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What Getting Fired Taught Me About Choosing the Right Candidate

I hate to admit it, but I was fired from my first two jobs out of college.

I felt like a failure and was dejected, not knowing why I could not succeed despite really trying.

I was an accountant then and earned a CPA certification. I had good grades from a very good school and understood accounting theory at an advanced level. In addition, I was a good interviewer and was able to convince people that I was the person they wanted to hire.

Trouble is, I really wasn’t a fit for a career in accounting. I had the mistaken but common belief that with effort and commitment, I could become anything that I wanted to be.

Understanding our innate characteristics

Boy, was I was wrong.

How many hires do companies make of people who have the right experience, but not the ability to do the job? It happens more than you think.

My situation occurred decades ago when I did not understand innate characteristics (sometimes called abilities or aptitudes). These characteristics describe what we CAN and CANNOT effectively do and what environments we CAN and CANNOT effectively work in.

I now know that my failure in accounting was due to being low in detail and rules (following other people’s ways of doing things). Fortunately, once I was clear that accounting was not the right career for me, I began thinking about what would be aligned with my characteristics.

What I did know is that I liked interacting with people, helping people take action (e.g., selling), leading, managing and creative problem-solving. I was fortunate enough to land in the recruiting industry where my innate characteristics turned out to be assets rather than liabilities (pardon the accounting terms).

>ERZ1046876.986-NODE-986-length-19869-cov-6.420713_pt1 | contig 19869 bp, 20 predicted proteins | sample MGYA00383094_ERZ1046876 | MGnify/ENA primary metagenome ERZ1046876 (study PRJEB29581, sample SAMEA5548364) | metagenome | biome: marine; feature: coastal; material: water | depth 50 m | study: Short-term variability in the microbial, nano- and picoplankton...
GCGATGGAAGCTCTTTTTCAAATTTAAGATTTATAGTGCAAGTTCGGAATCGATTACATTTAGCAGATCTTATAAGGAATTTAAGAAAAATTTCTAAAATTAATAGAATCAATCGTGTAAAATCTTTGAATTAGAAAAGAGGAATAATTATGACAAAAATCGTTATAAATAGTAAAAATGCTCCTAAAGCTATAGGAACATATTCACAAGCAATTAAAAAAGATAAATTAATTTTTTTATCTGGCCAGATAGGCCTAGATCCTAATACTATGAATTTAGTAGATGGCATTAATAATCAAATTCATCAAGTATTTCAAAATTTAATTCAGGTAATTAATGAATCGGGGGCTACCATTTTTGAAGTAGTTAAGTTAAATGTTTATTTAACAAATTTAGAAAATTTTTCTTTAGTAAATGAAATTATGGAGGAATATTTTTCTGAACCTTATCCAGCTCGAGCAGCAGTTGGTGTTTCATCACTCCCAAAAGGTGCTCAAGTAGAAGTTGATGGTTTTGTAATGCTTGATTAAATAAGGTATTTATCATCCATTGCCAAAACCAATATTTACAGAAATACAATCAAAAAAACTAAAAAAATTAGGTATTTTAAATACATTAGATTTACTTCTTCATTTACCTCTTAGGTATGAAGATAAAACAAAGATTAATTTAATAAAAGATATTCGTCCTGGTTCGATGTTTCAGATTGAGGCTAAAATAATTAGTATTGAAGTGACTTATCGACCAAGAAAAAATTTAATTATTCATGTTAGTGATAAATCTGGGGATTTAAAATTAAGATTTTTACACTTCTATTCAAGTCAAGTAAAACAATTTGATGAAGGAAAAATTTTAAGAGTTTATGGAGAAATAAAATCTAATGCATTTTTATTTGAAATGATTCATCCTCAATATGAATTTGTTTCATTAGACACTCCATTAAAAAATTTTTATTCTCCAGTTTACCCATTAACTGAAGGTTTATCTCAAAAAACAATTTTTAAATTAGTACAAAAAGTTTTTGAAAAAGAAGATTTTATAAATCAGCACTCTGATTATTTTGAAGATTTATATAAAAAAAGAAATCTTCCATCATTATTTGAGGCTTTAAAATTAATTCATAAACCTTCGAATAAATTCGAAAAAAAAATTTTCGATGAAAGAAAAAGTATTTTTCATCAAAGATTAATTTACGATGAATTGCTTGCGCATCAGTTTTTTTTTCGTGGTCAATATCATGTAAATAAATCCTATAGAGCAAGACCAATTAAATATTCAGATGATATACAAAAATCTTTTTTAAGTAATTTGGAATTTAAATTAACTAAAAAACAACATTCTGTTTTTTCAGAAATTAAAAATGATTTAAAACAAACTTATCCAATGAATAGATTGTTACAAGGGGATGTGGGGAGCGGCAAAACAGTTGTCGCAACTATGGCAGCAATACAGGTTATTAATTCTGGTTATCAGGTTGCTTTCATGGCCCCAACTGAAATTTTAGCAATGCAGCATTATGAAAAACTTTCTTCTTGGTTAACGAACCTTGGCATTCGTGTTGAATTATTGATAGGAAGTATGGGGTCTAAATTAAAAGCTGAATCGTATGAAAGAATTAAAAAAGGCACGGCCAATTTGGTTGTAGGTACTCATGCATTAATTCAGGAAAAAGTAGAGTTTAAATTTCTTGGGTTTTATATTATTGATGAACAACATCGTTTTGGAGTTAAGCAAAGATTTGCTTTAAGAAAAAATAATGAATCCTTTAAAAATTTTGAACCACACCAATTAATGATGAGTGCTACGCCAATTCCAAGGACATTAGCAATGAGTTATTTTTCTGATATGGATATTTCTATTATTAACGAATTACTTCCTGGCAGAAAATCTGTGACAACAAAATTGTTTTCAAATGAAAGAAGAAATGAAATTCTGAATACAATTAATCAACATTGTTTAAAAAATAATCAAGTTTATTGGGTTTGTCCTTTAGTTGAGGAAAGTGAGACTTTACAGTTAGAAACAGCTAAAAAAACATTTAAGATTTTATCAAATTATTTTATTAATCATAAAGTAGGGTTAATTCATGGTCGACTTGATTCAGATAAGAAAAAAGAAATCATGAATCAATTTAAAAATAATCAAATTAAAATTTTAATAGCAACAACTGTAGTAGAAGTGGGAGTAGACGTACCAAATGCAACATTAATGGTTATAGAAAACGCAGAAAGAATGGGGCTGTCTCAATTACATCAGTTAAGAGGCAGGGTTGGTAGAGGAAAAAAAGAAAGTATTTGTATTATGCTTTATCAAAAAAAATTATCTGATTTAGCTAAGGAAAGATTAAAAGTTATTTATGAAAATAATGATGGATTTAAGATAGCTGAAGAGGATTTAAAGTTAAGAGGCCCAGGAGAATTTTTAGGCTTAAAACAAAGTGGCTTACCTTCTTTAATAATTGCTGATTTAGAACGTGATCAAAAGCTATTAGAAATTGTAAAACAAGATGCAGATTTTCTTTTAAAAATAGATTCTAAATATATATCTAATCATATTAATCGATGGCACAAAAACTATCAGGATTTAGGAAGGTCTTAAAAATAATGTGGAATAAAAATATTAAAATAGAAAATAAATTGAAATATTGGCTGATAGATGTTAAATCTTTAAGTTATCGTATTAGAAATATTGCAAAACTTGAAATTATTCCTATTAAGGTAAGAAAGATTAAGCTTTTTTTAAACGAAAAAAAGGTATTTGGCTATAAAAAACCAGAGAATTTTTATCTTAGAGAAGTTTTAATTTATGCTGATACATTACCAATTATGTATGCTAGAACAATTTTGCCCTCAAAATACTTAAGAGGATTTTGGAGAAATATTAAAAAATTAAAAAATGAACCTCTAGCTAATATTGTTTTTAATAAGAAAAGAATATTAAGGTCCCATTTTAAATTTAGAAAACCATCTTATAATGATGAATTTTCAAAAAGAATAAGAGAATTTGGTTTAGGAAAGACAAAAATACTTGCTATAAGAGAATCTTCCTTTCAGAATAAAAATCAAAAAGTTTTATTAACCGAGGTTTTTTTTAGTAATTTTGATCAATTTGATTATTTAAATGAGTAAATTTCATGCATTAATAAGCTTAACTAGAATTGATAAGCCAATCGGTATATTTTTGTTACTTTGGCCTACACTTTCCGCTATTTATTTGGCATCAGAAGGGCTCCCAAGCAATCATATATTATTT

Many of the specific qualities that caused me to fail in accounting led to success in recruiting, and that is the point — the things that are weaknesses in one situation are strengths in another.

3 employer takeaways

Here are three (3) takeaways that apply to companies and employees:

  1. Education, credentials and work experience are not necessarily indicative of ability to succeed in a specific job and company.
  2. Everyone is wired to do well in some things and not in others. A person who is poorly wired for a specific job or environment will likely fail. This is regardless of effort on everyone’s part to succeed!
  3. Our conditioned beliefs often get in the way of finding the right fit. We tend to believe what we want to believe and fall prey to conditioned cultural adages like “attitude is everything” and “where there is a will there is a way.”

There is a great deal of potential benefit to employees and employers in going beyond the traditional qualifications-oriented approach in hiring and instead using natural ability as part of the equation for success.

For employees, why waste your time trying to shoehorn yourself into a job that’s not right for you.

For employers, choosing candidates with the right abilities can lead to job satisfaction, employee retention and productivity.

That’s a win-win for all.

This article was originally published on on May 29th, 2015.

Brad Wolff is Managing Director for JumpVine, an Atlanta-based recruitment firm whose science-based Hire2Retain approach results in a reduction in turnover from 46 percent to 10 percent over 18 months. It also reduces the number of interviews per hire by 50-75 percent. Wolff’s method measures whether people’s innate characteristics match a company’s open position and corporate culture. He’s helped hundreds of clients streamline the interview process, increase employee retention and boost morale. A CPA by training, he combines his analytical skills with his more than 20 years in the recruiting business to achieve success for his clients.

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